Kristiansand Art Gallery
- Location: Kristiansand Norway
- Client: Municipality Kristiansand
Competition: Honourable Mention
Competition: Honourable Mention
132 new homes, ambulance depot
Adam Khan Architects are Main Consultant for the regeneration of Tower Court Estate for Hackney Council, with Muf architecture/art as landscape architects.
A model for higher-density urban family living, the brief called for particular attention to be paid to the needs of returning residents and the housing requirements of the Haredi community. Through extensive consultation and design research, common ground was found between Haredi households and other large households – and this translated into a set of principles for highly adaptable large family homes in a dense neighbourhood. The scheme includes 132 mixed tenure dwellings, a new ambulance depot, and a comprehensive landscape strategy.
Four buildings at six storeys with a single tower at 12 storeys, are arranged on the site to respect and benefit from the setting at the edge of Clapton Common.
Site regeneration including the retention of a working boatyard, c 200 new homes, a new riverside park, business hub, café and marina facilities.
Nursery school, Community Play Facility, 10 homes
The project is part of a wider £85 million regeneration of Central Somers Town by Camden Council, and our close collaboration with the other practices involved was a key feature of the project.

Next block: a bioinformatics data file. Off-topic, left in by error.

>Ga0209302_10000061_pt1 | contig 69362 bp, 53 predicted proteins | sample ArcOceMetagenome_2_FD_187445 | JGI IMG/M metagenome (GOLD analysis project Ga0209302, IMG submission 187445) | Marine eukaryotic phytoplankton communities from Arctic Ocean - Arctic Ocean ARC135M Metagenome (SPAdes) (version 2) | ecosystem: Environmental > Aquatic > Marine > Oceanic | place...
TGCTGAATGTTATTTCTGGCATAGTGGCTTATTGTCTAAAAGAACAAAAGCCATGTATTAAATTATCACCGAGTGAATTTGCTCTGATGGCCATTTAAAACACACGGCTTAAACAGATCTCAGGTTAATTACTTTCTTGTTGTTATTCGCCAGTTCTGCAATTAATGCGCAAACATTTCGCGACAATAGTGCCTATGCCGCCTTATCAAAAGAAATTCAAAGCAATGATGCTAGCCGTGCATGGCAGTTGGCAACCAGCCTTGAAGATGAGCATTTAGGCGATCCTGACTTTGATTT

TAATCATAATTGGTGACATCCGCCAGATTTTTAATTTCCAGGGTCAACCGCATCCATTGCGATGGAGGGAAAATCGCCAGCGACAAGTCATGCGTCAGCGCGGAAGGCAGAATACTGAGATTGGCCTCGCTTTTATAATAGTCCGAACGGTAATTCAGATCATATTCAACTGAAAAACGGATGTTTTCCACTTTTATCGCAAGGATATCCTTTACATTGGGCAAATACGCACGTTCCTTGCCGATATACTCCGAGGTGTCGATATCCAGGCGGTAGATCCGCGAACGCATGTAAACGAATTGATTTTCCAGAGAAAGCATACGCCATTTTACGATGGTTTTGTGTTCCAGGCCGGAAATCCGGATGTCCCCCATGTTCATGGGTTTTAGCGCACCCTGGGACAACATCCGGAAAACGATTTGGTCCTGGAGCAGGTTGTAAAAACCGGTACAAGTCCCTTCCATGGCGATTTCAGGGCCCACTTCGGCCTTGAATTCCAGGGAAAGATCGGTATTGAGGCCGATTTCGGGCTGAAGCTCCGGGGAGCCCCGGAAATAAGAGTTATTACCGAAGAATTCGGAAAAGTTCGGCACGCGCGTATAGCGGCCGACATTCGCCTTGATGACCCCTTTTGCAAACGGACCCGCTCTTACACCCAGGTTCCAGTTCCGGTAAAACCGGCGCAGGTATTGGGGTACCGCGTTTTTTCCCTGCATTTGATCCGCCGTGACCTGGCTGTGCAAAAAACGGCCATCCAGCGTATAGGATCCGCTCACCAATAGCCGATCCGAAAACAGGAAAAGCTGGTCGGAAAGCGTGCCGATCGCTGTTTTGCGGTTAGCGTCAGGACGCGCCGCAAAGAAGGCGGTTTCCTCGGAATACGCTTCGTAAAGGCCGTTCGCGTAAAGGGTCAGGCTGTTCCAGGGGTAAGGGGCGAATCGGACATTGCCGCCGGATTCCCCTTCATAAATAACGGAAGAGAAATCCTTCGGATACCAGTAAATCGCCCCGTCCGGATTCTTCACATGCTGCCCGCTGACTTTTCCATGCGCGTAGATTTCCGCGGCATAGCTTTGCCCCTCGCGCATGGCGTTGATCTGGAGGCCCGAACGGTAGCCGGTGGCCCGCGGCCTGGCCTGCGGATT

The Play Barn is a reinvention of that well known and much loved / despised type, the indoor play centre. Typically noisy hellholes with no daylight, full of plastic and smelling of urine and burgers, every parent has had to endure one of these at some point. Often they are very useful. The brief then was for adventurous play, close to nature in a place that would be a delight for parents and children. Key requirements were excellent daylight, natural ventilation and controlled sunlight with a visual connection to surrounding nature. The Play Barn Continues the theme of ‘natural play’ – play that allows young children to encounter risk, adventure, contact and appreciation of the natural world – set out in our masterplan for the reserve and already established in our adjacent outdoor play landscape.
13 homes, public realm
Informed by a wider public realm study and extensive consultation, this small block shows that infill can have a wider ameliorative impact and receive consensus support.
The two Pembury estates – from the 1930’s & 1970’s – currently feel very separate due to severances in the landscape and public realm. Careful siting of the building within a public realm and play strategy unifies the open space into a single garden square, with the new building a bright lantern at the centre.
Adam Khan Architects were appointed as Main Consultant for the renovation and extension of a 1960’s estate in Copenhagen, Denmark. The project includes 224 refurbished and 52 new apartments.
The competition was won in collaboration with Daniel Serafimovski and Price and Myers
The remodelling of a flat in the Priory Green estate designed by Lubetkin.
A new gallery made for one of the most celebrated and distinctive artworks of recent years, ’Seizure’ by Roger Hiorns. The relocation of the work from London to the Yorkshire Sculpture Park involved a fundamental re-invention of the work, requiring intense sensitivity towards the artwork and a close working process with the artist. The work was inevitably redefined in this process, and the architecture is therefore highly nuanced, balancing the primacy of the internal experience of the work with the history evident in its new object status. A condition of instability is achieved by the siting of the gallery on the threshold between public park and service yard.